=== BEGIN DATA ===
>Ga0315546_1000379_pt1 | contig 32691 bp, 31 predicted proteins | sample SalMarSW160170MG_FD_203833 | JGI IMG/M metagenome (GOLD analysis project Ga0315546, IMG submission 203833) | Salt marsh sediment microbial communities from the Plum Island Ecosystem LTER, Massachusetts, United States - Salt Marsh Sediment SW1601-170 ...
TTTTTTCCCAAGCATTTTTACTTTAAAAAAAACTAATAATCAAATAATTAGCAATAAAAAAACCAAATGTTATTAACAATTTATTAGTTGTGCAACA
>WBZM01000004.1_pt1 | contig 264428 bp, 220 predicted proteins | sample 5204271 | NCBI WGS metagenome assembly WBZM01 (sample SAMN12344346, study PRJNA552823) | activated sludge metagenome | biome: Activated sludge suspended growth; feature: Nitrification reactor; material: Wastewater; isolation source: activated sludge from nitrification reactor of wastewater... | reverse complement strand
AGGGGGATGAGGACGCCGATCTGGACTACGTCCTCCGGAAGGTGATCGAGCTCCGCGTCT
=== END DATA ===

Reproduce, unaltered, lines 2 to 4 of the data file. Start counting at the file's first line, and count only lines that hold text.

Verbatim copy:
TTTTTTCCCAAGCATTTTTACTTTAAAAAAAACTAATAATCAAATAATTAGCAATAAAAAAACCAAATGTTATTAACAATTTATTAGTTGTGCAACA
>WBZM01000004.1_pt1 | contig 264428 bp, 220 predicted proteins | sample 5204271 | NCBI WGS metagenome assembly WBZM01 (sample SAMN12344346, study PRJNA552823) | activated sludge metagenome | biome: Activated sludge suspended growth; feature: Nitrification reactor; material: Wastewater; isolation source: activated sludge from nitrification reactor of wastewater... | reverse complement strand
AGGGGGATGAGGACGCCGATCTGGACTACGTCCTCCGGAAGGTGATCGAGCTCCGCGTCT